University of Wisconsin–Madison
Daniel Kapust giving a lecture

Courses

  • Survey Classes

    ILS 126 Principles of Environmental Science (PEC/Hon) – Cathy Middlecamp – 4cr

    This course relates principles of environmental science to our daily activities, with an eye to sustainability, conservation, and systems thinking. It introduces science as a process of inquiry and discovery rather than just a pre-established set of facts. Topics relate to energy, water, and land use, and include food, electric power, materials, buildings, transportation, and waste. This course is “very ILSy” in addressing two interdisciplinary topics: energy & food on the UW-Madison campus. For example, what’s the big picture relating to our energy use, including lighting, vehicles, waste, and even the Charter Street heating & cooling plant? Where does our campus food originate, what is its carbon footprint, and what happens to food waste? What initiatives are now underway by WE CONSERVE and by the Office of Sustainability? Each week, a laboratory investigation that originates in our teaching space at the Wisconsin Institutes for Discovery will help you to find answers to questions such as these. Although this course meets the physical science breadth requirement, you’ll find that it contains a dash of the humanities and social sciences as well.

    ILS 153 Ways of Knowing in Sciences (PEC) – Basil Tikoff- 4 cr

    This is introductory science course for non-science majors provides an overview of scientific discovery and the nature of science. It will explore science as a process of inquiry through five broad scientific concepts representing a range of disciplines: astronomy, geology, chemistry, biology, and ecology/atmospheric sciences.

  • Core Classes

    ILS 201: Western Culture: Science, Technology, and Philosophy  – Florence Hsia 3cr

    What does science have to do with religion? What does it mean to have expertise about the natural
    world? And what difference do politics and funding sources make to scientific investigation? Learn how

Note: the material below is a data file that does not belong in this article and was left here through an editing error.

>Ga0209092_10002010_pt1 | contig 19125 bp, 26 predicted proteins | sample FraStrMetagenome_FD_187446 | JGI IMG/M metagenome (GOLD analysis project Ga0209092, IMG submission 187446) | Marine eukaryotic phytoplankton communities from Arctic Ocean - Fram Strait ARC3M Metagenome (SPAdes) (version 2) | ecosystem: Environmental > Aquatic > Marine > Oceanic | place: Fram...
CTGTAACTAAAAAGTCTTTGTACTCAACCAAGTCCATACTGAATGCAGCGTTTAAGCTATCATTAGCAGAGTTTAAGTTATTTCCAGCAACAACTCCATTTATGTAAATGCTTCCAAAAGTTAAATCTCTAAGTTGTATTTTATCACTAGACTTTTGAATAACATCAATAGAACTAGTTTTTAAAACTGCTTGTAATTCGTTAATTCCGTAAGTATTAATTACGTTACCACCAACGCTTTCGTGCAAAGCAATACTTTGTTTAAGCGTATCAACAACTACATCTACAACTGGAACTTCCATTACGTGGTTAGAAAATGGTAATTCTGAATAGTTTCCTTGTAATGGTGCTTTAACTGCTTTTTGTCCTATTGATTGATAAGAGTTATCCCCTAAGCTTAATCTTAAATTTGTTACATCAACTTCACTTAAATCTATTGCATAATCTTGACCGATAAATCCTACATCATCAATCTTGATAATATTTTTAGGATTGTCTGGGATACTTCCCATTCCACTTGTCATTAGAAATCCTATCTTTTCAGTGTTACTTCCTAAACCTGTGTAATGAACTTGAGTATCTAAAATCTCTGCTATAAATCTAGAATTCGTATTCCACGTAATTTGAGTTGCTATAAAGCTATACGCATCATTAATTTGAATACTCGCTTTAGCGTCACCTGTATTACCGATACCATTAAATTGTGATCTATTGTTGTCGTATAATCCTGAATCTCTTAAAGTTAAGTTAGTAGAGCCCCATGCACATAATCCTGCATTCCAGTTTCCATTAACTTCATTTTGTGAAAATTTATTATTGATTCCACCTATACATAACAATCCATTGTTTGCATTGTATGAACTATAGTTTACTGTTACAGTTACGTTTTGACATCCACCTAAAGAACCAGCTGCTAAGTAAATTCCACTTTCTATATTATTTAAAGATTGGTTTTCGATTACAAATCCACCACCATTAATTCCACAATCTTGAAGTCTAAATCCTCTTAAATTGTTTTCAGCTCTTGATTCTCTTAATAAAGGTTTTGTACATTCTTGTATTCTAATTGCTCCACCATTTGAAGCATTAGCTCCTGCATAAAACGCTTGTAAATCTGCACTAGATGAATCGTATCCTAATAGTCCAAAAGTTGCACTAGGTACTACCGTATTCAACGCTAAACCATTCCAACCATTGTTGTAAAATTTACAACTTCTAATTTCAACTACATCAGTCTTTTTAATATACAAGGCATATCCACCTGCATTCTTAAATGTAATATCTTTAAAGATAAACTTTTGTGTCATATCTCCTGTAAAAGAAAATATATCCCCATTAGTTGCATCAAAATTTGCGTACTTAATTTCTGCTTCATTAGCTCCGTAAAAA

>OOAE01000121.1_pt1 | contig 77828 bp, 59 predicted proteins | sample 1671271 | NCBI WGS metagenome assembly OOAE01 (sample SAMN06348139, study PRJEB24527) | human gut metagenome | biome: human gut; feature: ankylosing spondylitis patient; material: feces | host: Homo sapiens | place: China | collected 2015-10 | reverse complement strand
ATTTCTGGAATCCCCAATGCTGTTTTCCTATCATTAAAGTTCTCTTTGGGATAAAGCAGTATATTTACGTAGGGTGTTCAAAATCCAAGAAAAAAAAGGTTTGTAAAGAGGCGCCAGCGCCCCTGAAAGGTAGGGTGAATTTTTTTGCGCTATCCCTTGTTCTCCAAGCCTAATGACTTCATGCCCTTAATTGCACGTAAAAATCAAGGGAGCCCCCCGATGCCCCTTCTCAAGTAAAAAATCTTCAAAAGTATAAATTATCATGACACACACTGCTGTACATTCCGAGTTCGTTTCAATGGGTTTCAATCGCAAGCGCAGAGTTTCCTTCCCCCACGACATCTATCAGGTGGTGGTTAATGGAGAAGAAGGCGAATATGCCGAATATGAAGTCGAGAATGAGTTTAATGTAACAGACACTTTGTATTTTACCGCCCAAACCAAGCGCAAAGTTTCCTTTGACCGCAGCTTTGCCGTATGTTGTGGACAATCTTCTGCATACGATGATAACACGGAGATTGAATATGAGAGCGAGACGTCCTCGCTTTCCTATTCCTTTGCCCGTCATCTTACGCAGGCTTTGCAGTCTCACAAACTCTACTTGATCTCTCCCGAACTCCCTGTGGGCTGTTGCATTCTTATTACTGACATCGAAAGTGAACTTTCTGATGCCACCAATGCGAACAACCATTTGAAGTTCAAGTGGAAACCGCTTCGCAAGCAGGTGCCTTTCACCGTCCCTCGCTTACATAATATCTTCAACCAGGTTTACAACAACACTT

to think critically and historically about science in this course by exploring such fundamental questions
    across two millennia. We begin with ancient mythology and philosophy, then follow the movement of
    the Greek classical tradition into medieval Islam and Christendom, and finally turn to the ‘revolution’ in
    science of the 16th and 17th centuries with Copernicus, Galileo, Descartes, and Newton. These historical
    investigations provide vital insights into ideas of the ‘natural’, scientific observation, and experiment, as
    well as into our expectations of scientific knowledge and the scientific enterprise.

    ILS 254: Literature and Science (“Can Theatre Play with Science?”) – Mike Vanden Huevel 3cr

    This is an interdisciplinary, cross-college course that will bring together Theatre and non-Theatre students, scientists and non-scientists. The aim is to introduce students to ways of encountering science and art so that one can think critically about why these two domains have for so long been seen as separate and even mutually excluding, and how one might bring them back into some sort of dialogue. While the title of the course suggests the main trajectory (“Theatre”), there will be room for students to pursue collaborative research and projects based in art forms other than theatre: spoken word, multimedia art, installation art, applied theatre, and the like.

    ILS 200 2017 Critical Thinking & Expression (Comm B/Hon) – Brianna McGinnis 3cr

    What does it mean to think critically? To find fault? To employ intellectual rigor? Can we imagine a method of critical thought that produces writing with the potential to change the world? This course takes the definition of “critical thought” seriously in order to expand our idea of what critical communication is and has the potential to be. Getting beyond the standard connotation of “critical” thought as finding fault with others’ ideas, we will explore other definitions of the word “critical,” including:

    1. Constituting a crisis

    2. Involving grave uncertainty or risk

    3. Crucial or essential

    4. Constituting a turning point

    Taking these definitions as versions of what critical thinking is or can do, we will examine critical pieces of writing and other forms of expression from Western, colonial, and post-colonial experience, asking ourselves what part the simple act of thinking critically had in the most important events in our history, and honing our own writing and thinking skills along the way. Material for the class will include texts and artwork from the history of colonization and independence in the Atlantic Rim, seminal works from the contemporary avant-garde, important speeches from the American Civil Rights movement and the radical youth movements of the 1960s, as well as a variety of other examples of truly critical human thought and expression. Through a semester of careful investigation of the power of critical thinking, students will be asked to broaden their own ideas of what their own writing and thinking have the capacity to do or become in the world. Assignments for this course emphasize the development of written and oral communication skills essential for a variety of kinds of real-world success, as well as academic excellence. This course fulfills the Communications B requirement.